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How Do Guinea Pigs Get Fleas? (Treatment & Prevention Tips)

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Tim Rhodes

Are you wondering how do guinea pigs get fleas?

Fleas are always a cause of concern regardless of what type of pet you have.

Let’s see how guinea pigs can get fleas and how to get rid of them.

How Do Guinea Pigs Get Fleas?

What most of us tend to forget is that nearly every creature with hairs and furs can get fleas; guinea pigs can get them as well.

Guinea pigs can get fleas by simply walking around in an area that is flea-infested.

Therefore, it’s advised to avoid these areas to keep your guinea pig free of fleas.

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Johnson's Veterinary Products Small Animal Cleansing Shampoo
  • Cleanses and deodorises
  • Mild and non irritant
  • For small animals over 12 weeks of age

Last update on 2021-11-06 / Affiliate links / Images from Amazon Product Advertising API

Understanding Fleas

It’s easy to identify fleas when you see one.

Also, it looks like they are easy to get rid of, but that’s not the case because sometimes you just cannot notice them on your pet.

You can notice that something is wrong only because your pet begins to scratch and its skin can become irritated.

These small crawling bugs hide between hairs and attach themselves deep into the skin.

As they can be very small, they can be merely as big as the tip of a pointed paintbrush.

Fleas have a dark shade of color, either black or brown, and a flat body that has a hard shell for protection.

These protective features that make up pesky fleas are what makes it quite difficult to remove them.

While the flea anatomy is that they do not come with wings, but unfortunately, they make good jumpers, which allows them to jump onto another pet easily through a great distance.

What makes fleas even more annoying to remove is that they reproduce at a rapid pace.

This is the main reason why simply killing these creatures often won’t help in getting rid of them entirely.

Flea bites can cause skin damage from vigorous itching and scratching, which lays opportunities for infections to spread.

Besides, flea dirt, made of fleas’ blood and feces, is visible in your pet’s fur as small black flakes.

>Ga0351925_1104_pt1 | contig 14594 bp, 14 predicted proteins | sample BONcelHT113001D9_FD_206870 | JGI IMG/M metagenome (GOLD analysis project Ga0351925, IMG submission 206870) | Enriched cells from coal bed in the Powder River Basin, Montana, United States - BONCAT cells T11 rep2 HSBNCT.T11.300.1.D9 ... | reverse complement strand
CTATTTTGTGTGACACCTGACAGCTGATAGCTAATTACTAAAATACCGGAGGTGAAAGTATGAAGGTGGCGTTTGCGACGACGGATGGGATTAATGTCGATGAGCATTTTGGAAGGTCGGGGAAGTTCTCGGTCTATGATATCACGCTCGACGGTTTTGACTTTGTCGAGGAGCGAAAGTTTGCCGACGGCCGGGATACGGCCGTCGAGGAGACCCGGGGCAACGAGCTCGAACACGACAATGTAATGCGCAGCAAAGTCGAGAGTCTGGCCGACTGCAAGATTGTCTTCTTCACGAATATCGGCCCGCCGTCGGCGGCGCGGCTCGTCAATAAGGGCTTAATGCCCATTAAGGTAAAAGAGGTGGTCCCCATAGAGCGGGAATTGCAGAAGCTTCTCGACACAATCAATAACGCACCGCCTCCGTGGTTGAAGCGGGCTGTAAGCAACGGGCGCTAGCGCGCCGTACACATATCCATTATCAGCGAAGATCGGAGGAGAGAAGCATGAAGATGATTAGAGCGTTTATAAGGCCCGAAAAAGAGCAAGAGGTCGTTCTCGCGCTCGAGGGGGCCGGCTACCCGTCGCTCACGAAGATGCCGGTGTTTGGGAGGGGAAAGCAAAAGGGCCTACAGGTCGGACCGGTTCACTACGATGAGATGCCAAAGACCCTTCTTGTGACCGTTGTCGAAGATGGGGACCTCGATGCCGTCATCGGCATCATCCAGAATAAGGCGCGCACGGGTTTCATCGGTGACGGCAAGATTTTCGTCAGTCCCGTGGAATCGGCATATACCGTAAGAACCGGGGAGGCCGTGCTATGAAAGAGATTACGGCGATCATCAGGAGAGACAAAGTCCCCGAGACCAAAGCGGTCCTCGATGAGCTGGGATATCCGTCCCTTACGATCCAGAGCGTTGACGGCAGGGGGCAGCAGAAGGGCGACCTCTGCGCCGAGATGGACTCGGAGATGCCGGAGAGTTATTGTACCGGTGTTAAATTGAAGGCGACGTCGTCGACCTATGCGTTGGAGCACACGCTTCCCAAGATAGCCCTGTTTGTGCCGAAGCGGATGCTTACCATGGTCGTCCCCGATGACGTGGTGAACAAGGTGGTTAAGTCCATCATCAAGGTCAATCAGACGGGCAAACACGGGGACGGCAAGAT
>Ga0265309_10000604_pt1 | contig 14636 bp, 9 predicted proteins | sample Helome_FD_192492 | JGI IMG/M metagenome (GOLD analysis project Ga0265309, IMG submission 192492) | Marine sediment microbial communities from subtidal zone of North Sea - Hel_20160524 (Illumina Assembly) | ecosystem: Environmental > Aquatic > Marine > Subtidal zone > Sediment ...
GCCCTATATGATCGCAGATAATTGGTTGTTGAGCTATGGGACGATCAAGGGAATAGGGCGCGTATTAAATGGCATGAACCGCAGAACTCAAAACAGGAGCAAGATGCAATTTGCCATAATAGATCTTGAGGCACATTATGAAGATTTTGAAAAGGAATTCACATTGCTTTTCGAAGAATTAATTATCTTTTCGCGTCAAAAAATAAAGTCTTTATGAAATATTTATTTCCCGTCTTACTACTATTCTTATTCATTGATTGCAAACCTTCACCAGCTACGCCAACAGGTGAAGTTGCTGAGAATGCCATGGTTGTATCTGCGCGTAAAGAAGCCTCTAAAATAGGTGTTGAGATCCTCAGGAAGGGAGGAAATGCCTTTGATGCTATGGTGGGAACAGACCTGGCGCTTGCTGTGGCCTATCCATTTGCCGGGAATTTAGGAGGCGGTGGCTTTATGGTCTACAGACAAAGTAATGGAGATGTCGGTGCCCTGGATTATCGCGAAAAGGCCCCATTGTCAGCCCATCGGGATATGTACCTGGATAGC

It is not only a sure sign of flea presence but also can irritate your pet’s skin.

If a guinea pig has fleas, they have greater risks to develop dermatitis and anemia.

Pets with untreated fleas carry a big risk to both themselves and people.

These critters can reside in your carpets and bedding.

So once you start spotting fleas, taking the right preventive measurements can keep you and your guinea pig an itching escape.

How Do Guinea Pigs Get Mites?

We can’t exactly pinpoint one answer as there are a number of factors needed to be considered surrounding the environment that your guinea pig was and or is currently placed in to get fleas.

A more common reason being if you have other pets or animals around your home, the chances for fleas to spread to your guinea pigs can be high.

Not only that, but fleas are also present in grass areas so if you’re one to let your guinea pigs roam around in the garden, fleas can cling onto the hairs easily even with a slight brush of wind among the grass.

However, people can also be at fault as they can also carry fleas.

For instance, they can pet an infected animal and hand it down to their pets.

Thus, your guinea pig can get fleas – from you!

Consequently, you should regularly check your guinea pig to make sure that your pet remains flee-free.

Spotting Fleas on Your Guinea Pig

Spotting fleas on your guinea pigs can be relatively easy, despite it being smaller than your regular four-legged household pets.

A clear indication of a flea infestation in guinea pigs is the increasing amount of scratching.

Identifying this first behavior in your pets means you’ll need to immediately check around its fur for black critters or bites present on the skin between the hairs.

Fleas may leave debris such as dirt mostly if you have let your guinea pigs roam the outdoors.

Identifying flea bites can be relatively fast as these bites look like a small red bump and may come in a group of pairs or more.

Some bite marks can also come with a red circle around them.

As flea bites are incredibly uncomfortable for your pet, you should begin treating the fleas itching your guinea pig before it can cause any form of a rash that may appear.

Preventive Measures from Fleas on Your Guinea Pig

Hygiene is a priority when it comes to flea prevention.

Getting rid of fleas is a continuous cycle of diligence and not just a one-time routine.

Understanding what causes fleas and how to treat them is the first couple of steps into getting you and your guinea pigs a flea-ridden home.

Regularly Wash Your Hands

Constantly keeping yourself reminded that you need to keep your hands clean before handling your guinea pigs is the first most important step in preventing flea infestation.

People are often only used to washing their hands after handling the guinea pigs that they would forget of health risks unwashed hands can pose to their pets.

Prevent from taking your Guinea Pig Outdoors

Giving your guinea pig the most tempting opportunity to roam the outdoors may seem like a good idea.

However, a happy guinea pig can also return with new crawling friends hidden in its hairs.